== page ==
The Highway near the junction of Garnet Street
|Former name(s)||Ratcliffe Highway|
|Length||1.4 mi (2.3 km)|
|Location||London Borough of Tower Hamlets, United Kingdom|
|West end||Tower Hill|
|Known for||Ratcliff Highway murders|
The route dates back to Roman times. In the 19th century it had a notorious reputation for vice and crime and was the location of the infamous Ratcliff Highway murders. The name "Ratcliffe" literally means "red cliff", referring to the red sandstone cliffs which descended from the plateau on which the road was situated down to the Wapping Marshes to the south.
The Highway runs west-east from the eastern edge of London's financial district, the City of London, to Limehouse. It runs parallel to and south of Commercial Road, the Docklands Light Railway and Cable Street. It connects East Smithfield and the Limehouse Link tunnel.
The road forms an unofficial boundary of Wapping, which lies between the River Thames and The Highway. It is also close to Shadwell Basin to the southeast, Tower Hill to the west, and Whitechapel and Stepney to the north.
The Ratcliffe (sometimes Ratcliff) Highway was probably originally a Roman road, running east from the City of London, London's historic core, along the top of a plateau near the edge of the eponymous "red cliff" which descended onto the low-lying tidal marshes of Wapping to the south.
In the late 1800s Charles Jamrach, then the world's most renowned dealer in wild animals, opened Jamrach's Animal Emporium on The Highway. The store became the largest pet store in the world as seafarers moored at the Port of London sold any exotic animals they had brought with them to Jamrach, who in turn supplied zoos, menageries and private collectors. At the north entrance to the nearby Tobacco Dock stands a bronze sculpture of a boy standing in front of a tiger, commemorating an incident where a fully-grown Bengal tiger escaped from Jamrach's shop into the street and picked up and carried off a small boy, who had approached and tried to pet the animal having never seen such a big cat before. The boy escaped unhurt after Jamrach gave chase and prised open the animal's jaw with his bare hands. The tale was the inspiration for the 2011 novel Jamrach's Menagerie by British author Carol Birch.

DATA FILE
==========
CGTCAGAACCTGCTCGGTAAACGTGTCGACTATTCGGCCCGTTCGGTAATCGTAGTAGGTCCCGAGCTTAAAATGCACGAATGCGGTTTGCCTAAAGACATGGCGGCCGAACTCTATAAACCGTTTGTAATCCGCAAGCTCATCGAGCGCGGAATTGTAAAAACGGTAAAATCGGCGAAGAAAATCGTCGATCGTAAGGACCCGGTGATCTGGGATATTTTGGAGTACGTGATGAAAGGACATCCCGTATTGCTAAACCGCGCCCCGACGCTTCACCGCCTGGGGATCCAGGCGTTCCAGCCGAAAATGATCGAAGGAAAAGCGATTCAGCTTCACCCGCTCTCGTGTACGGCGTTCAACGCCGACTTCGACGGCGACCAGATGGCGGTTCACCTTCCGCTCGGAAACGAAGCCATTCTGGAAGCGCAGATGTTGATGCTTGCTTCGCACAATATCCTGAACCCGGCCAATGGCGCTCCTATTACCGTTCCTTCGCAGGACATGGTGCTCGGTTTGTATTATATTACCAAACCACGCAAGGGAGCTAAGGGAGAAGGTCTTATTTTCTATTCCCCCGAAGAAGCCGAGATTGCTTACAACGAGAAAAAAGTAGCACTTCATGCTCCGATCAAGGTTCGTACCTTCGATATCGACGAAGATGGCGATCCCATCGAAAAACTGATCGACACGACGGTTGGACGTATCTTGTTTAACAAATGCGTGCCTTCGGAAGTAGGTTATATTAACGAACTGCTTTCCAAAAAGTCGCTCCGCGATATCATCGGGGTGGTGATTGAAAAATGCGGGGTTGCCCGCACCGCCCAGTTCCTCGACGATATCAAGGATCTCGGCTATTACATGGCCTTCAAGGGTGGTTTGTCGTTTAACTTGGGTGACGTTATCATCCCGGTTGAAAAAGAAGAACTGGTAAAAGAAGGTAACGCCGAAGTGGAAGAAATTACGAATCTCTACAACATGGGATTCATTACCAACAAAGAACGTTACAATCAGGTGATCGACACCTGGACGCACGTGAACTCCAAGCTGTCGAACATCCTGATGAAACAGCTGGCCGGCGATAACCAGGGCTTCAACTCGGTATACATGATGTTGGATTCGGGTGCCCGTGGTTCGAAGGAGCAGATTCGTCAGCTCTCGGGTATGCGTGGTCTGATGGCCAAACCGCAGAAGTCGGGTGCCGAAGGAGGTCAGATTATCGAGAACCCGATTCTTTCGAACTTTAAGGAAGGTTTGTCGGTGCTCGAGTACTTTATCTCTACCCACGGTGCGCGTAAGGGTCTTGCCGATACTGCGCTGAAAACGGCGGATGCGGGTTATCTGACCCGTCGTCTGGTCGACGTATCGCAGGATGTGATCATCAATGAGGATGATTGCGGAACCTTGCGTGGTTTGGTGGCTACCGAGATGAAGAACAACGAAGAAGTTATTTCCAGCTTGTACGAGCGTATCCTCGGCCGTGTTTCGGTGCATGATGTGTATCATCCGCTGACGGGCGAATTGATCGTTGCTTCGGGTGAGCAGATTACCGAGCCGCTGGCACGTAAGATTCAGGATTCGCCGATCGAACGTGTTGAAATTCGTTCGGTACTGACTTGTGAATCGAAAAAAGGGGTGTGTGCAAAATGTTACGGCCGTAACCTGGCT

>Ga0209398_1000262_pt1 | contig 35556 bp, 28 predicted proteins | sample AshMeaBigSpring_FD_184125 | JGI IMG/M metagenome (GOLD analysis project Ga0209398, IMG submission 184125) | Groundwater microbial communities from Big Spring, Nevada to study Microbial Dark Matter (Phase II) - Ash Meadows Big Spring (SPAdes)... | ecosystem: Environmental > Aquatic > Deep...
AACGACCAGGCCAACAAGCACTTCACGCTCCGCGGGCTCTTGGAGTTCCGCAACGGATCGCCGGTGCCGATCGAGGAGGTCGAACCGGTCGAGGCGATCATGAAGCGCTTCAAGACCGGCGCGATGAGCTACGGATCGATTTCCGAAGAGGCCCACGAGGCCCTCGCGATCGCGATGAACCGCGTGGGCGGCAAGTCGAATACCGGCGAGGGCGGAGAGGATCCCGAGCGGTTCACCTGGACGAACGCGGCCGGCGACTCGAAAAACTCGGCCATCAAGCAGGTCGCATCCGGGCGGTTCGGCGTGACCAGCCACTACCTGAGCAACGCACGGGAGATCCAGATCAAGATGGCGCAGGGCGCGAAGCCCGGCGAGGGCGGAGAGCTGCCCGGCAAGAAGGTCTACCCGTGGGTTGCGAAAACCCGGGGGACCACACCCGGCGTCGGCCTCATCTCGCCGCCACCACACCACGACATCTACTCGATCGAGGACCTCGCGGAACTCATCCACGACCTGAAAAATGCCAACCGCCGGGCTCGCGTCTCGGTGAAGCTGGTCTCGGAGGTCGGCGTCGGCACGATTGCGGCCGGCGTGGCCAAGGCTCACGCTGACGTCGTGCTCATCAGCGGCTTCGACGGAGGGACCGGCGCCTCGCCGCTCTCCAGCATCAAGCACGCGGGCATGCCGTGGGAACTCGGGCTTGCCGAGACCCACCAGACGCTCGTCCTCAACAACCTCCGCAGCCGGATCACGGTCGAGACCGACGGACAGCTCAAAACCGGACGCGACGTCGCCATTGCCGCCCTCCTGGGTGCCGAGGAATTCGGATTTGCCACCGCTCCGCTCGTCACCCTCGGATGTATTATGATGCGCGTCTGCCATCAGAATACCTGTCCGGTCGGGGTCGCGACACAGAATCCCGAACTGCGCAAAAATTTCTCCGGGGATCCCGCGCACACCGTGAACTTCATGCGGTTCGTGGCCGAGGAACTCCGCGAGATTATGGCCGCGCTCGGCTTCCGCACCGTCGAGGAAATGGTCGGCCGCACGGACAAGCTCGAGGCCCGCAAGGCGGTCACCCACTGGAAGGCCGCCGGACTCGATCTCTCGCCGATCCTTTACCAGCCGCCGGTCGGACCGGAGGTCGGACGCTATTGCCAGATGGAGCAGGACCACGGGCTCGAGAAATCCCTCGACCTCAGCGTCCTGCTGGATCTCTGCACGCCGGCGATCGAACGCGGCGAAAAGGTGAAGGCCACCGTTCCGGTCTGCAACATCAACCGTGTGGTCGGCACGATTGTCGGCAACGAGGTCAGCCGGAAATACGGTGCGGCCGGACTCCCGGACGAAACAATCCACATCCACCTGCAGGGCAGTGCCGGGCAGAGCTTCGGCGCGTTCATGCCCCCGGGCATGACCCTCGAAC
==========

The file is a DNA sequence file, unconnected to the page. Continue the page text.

By 1908 Ratcliff Highway had different names for each of its sections. From west to east these ran: St. George's Street East, High Street (Shadwell), Cock Hill, and Broad Street. The whole of the central area of The Highway was named after St. George in the East church and the parish of St. George in the East.
A Roman bath house was excavated in 2004 by the junction of The Highway and Wapping Lane. The discovery of women's jewellery along with soldiers' possessions suggested that this location outside of the Roman walls allowed less restricted use of the baths than those in the City itself. The remains of the baths and under-floor heating system were re-buried (for later archaeologists) under the car-park of a development of new apartments.
Listed from west to east:
The Highway is a major arterial route into and out of the City of London and can become heavily congested during rush hour. There are two lanes in each direction throughout its length. It lies outside of the London congestion charge zone (CCZ).
There are few bus stops on The Highway, but London Buses routes 100 and D3 pass along short lengths of it. Route 100 connects to Shadwell, Liverpool Street, St. Paul's and Elephant and Castle, while D3 connects to the Isle of Dogs, Limehouse, Shadwell and Bethnal Green.
The following stations are located on or near The Highway, all in Transport for London's fare zone 2:
Docklands Light Railway stations:
Some names associated with the area include:
The following people inspired some local street names:
West of The Highway:
North of The Highway, from west to east:
East of The Highway:
South of The Highway, from west to east: